The Ten Best Books I Read in 2017

Not all of the books listed below were released in 2017. For further recommendations, take a look at the list of books I read in 2017.

10. Becoming A Pastor Theologian (Wilson, Hiestand)

A collection of entries on pastoral ministry. I especially enjoyed chapter 6 on Pastoral and Theological Leadership in Calvin’s Geneva.

9. 12 Ways Your Phone Is Changing You (Reinke)

Reinke peels back the shades that have darkened our understanding of how our phones are transforming us (literally). I’ve applied some of Tony’s research findings and applications to my own life—I wish I could have read this book five years ago!

8. How Does Sanctification Work? (Powlison)

“I know what sanctification is, but how does it actually work?” This is the question Powlison answers with precision and clarity. I was helped by sentences throughout the book like this one: “To grow in holiness does not mean that you now talk in hushed tones and every third sentence quote the Bible. It means you live in more clear-minded hope.”

7. Humble Roots (Anderson)

I am human. Hannah Anderson helped me understand the freedom and joy found in living out the reality of those three words. I am limited, finite, and infinitely loved. Read this book and be nourished.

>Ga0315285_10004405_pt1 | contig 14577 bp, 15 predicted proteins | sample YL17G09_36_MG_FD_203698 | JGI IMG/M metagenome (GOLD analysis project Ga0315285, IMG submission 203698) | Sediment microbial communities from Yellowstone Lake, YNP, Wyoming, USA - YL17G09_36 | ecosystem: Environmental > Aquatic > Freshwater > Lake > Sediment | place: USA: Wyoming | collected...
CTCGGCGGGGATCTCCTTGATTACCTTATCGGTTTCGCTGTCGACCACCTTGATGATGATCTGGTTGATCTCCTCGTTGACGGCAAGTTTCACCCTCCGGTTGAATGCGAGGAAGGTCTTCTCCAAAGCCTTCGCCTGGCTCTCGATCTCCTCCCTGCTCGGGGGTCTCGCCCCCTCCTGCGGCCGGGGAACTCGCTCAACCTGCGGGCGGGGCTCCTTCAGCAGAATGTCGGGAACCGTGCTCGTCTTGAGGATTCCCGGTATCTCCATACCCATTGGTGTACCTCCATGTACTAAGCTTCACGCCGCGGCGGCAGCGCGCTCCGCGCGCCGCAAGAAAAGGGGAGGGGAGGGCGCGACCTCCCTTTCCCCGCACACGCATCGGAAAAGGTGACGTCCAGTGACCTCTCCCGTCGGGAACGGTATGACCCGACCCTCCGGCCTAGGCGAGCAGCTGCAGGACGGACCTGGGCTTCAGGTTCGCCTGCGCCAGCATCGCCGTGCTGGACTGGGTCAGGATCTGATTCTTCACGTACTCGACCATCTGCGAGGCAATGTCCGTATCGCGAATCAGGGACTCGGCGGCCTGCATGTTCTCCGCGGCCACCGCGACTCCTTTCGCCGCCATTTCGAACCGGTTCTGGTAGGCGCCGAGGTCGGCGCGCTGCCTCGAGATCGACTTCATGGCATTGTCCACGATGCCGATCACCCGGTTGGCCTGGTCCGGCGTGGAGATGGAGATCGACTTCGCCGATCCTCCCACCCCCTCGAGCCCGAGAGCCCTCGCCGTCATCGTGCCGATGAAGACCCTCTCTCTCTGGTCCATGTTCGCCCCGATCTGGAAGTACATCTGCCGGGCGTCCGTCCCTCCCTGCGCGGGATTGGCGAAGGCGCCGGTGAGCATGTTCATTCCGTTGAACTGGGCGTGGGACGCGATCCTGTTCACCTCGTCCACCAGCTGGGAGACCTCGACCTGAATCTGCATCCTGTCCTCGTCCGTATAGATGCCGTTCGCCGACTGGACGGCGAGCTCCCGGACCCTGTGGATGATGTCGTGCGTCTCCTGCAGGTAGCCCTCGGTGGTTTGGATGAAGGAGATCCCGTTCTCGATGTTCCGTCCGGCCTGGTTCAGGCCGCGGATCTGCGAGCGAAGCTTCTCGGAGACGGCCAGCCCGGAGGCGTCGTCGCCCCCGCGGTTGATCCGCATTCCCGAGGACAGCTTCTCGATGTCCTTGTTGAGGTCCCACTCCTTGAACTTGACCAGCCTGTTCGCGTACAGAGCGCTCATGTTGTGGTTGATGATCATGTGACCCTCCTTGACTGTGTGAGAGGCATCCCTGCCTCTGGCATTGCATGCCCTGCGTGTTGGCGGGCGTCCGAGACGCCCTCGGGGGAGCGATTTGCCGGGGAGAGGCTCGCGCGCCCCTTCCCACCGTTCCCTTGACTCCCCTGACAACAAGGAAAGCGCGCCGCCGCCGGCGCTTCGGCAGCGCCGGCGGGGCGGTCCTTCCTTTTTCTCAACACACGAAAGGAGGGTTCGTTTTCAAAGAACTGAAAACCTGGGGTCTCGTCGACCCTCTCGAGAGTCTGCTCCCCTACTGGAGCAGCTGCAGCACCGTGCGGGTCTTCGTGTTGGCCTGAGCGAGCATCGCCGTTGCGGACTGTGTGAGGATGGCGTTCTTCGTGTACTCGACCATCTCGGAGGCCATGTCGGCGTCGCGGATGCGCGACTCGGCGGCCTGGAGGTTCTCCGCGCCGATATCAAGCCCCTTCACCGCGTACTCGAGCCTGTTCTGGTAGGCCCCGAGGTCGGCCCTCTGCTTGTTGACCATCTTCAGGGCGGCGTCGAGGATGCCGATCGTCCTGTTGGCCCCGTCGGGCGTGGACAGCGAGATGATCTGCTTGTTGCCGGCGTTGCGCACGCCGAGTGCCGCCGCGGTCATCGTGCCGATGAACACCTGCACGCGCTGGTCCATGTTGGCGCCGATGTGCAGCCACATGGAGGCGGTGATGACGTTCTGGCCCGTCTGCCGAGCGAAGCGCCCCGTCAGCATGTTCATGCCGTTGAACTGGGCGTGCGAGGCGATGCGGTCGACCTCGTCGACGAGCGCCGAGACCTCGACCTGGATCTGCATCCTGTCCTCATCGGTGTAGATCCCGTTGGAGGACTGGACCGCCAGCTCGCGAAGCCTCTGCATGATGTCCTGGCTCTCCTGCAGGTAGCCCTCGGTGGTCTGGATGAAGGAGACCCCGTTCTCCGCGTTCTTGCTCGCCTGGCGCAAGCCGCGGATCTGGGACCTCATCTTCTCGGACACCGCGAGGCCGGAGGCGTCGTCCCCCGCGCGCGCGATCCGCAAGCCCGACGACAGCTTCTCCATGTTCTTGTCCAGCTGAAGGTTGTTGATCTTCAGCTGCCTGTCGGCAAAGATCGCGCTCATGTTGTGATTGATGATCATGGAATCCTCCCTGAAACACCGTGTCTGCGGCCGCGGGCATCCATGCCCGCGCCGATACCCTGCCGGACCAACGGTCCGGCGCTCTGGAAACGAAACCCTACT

6. Practicing Affirmation (Crabtree)

After having this book recommended to me for the 100th time this year, I decided to read it. I wasn’t disappointed. Crabtree gives a theological framework for encouragement coupled with practical suggestions that prove to be helpful.

5. Devoted to God (Ferguson)

Like a wise counselor, Ferguson revealed to my law-ridden heart the glories of grace and how God wants me to have a deeper understanding of His love for me. I left this book with a heart longing to know Jesus more.

4. Reset (Murray)

David Murray has written a book that will be used to save the marriages, ministries, and lives of young pastors that read it. He offers advice and encouragement on abiding in Christ through boundaries and implemented restrictions—highly recommended!

3. Leading Yourself First (Kethledge, Erwin)

This is the prime example of “book candy.” Through countless historical examples, Kethledge & Erwin show how solitude is vitally needed for great leaders.

2. The Imperfect Pastor (Eswine)

This is the best book Zack Eswine has written to date. So much so that I encourage every pastor I meet to read it. So, what are you waiting for?

1. The Spiritual Disciplines Handbook (Calhoun)

While I have several critiques of Calhoun’s theology expressed in this volume, I absolutely love the book. She has put together a resource that helps Christians enjoy Jesus more while growing in His likeness through a variety of spiritual disciplines like slowing, unplugging, and breath prayer. 
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